Client for Open Enterprise Server 2 SP4 (IR6)
Open Enterprise Server 2015 SP1
When both CIFS and NCP protocols are enabled on an OES 2015 SP1 or later server, the following error can be seen when attempting to connect to \\<ipaddress>\<volume> using Windows Explorer or from the Windows "Search" or "Run" box:
\\<ipaddress>\<volume> refers to a location that is unavailable. It could be on a hard drive on this computer, or on a network. Check to make sure that the disk is properly inserted, or that you are connected to the Internet or your network, and then try again. If it still cannot be located, the information might have been moved to a different location.
A workaround is available in Client for Open Enterprise Server 2 SP4 (IR7).
In order to correct the problem, in addition to installing Client for OES 2 SP4 (IR7), you must also "opt-in" to the workaround behavior by creating a DWORD value named "UNCPathFilterBehavior" set to 0x00000001, under the [HKEY_LOCAL_MACHINE\SYSTEM\CurrentControlSet\Services\NCFSD] registry key.
If the "UNCPathFilterBehavior" set to 0x00000000, or if this value does not exist in the registry at all, then the workaround behavior will NOT be engaged.
When both CIFS and NCP are enabled on the OES server, both the Microsoft Client for Microsoft Networks and the Client for Open Enterprise Server can access resources hosted on the server. In addition to this, Windows also utilizes a Microsoft DFS Client to determine whether the UNC path represents a Microsoft DFS Tree root, before deciding whether the Microsoft Client for Microsoft Networks or the Client for Open Enterprise Server should be used to access the requested NCP path.
Starting in Open Enterprise Server 2015 SP1, the CIFS service began declaring all CIFS-shared volumes to be âDFS Rootâ paths too, if "Distributed File Services (DFS) Support" is selected in the CIFS configuration. This was done intentionally as part of the strategy to help support traversing NSS-based DFS junctions when accessing the NSS volume through the CIFS protocol.
Although this strategy creates positive effects for the CIFS-only client scenario and NSS DFS support, this creates a somewhat âunnaturalâ situation for the Microsoft Windows MUP and Microsoft DFS Client to have to contend with, if and when there is an NCP client available (Client for Open Enterprise Server) in addition to the Microsoft Client for Microsoft Networks.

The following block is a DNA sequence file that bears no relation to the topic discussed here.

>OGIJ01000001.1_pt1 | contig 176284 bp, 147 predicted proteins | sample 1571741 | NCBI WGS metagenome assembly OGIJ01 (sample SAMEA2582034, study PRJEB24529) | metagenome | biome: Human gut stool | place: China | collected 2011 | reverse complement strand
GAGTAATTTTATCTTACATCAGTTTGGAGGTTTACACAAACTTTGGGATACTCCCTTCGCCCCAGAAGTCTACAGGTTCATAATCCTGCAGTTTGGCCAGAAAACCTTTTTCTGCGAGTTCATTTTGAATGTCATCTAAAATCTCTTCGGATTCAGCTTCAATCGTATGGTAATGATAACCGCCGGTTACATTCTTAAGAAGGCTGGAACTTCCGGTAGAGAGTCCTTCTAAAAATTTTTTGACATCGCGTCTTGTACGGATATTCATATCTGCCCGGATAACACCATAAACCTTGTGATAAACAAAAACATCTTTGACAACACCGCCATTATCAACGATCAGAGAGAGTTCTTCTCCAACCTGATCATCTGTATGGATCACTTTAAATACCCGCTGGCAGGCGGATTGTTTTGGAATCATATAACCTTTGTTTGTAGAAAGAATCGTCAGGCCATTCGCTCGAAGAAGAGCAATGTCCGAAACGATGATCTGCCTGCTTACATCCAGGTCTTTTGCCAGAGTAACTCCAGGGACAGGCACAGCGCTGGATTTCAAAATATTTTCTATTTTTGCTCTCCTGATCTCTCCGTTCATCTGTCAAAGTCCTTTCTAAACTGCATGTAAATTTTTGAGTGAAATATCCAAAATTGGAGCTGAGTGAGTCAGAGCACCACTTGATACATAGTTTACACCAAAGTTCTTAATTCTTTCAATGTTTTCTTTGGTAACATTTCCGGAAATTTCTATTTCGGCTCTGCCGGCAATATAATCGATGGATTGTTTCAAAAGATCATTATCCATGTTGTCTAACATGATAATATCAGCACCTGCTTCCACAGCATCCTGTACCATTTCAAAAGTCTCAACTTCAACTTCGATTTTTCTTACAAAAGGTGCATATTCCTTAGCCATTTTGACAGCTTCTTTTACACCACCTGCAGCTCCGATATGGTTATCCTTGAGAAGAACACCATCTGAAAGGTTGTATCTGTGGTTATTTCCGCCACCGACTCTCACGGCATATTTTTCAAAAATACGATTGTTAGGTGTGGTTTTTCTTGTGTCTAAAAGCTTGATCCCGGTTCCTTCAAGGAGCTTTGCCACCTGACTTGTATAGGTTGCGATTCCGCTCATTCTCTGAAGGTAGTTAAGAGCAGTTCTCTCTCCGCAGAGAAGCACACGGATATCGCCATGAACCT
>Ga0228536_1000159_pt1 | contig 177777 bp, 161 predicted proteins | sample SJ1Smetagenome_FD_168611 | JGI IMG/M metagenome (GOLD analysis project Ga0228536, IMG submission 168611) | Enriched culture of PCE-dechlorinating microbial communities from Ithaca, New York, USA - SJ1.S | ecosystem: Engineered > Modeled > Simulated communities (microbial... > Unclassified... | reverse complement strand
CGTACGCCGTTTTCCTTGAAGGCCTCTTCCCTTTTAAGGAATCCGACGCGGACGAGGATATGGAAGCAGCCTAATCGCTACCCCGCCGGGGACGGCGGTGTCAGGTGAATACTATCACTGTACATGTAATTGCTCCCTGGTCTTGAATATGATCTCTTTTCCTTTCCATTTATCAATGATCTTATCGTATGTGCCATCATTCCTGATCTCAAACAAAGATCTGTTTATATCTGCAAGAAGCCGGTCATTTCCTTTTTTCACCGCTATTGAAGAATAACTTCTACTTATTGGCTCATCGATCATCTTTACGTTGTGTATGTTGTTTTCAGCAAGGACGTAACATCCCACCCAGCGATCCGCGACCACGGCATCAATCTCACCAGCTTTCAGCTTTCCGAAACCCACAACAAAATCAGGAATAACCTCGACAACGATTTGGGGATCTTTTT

In an actual pure-Microsoft environment, the DFS Root path does not have the same volume/share name as an actual non-DFS share on that same server. (e.g. The Microsoft DFS path might be //DFSRoot/UsefulAlias, but upon resolving the DFS target of that path, the Microsoft DFS Client will determine that âUsefulAliasâ actually redirects to //ServerName/ActualShare.)
But in this Open Enterprise Server 2015 SP1 CIFS configuration, both the DFS Root name and the actual share name are intentionally the same. (e.g. The Microsoft DFS path //ServerName/NSSVolumeName, upon being resolved to itâs DFS target path by the Microsoft DFS Client, will determine that the DFS target path is also //ServerName/NSSVolumeName.)
Which is a situation Windows MUP, Microsoft DFS Client and the Microsoft Client for Microsoft Networks is able to withstand, if the Microsoft Client for Microsoft Networks is the only redirector able to communicate with the server in question. But when the Client for Open Enterprise Server is also present, and therefore Windows MUP has another redirector able to access the same server and UNC paths, this leads to failure because Windows ends up assuming that Microsoft DFS calls can be made over the NCP protocol, which is not true.
What the workaround behavior enables is that for any UNC path where an NCP connection can be successfully established, the Client for Open Enterprise Server will report back to Windows MUP in such a way that declares all further UNC path resolution attempts must occur over NCP. Meaning the Microsoft Client for Microsoft Networks should not be given further opportunities to resolve UNC paths to this particular server.
The effect this creates is that the Microsoft DFS Clientâs attempt to utilize //ServerName/IPC$ or //ServerName/PIPE will fail, and the Microsoft DFS Root behavior that is being presented by the Open Enterprise Server 2015 SP1 and later servers will be âignoredâ by this client workstation, because all network file system access to that server will be occurring over NCP instead of CIFS.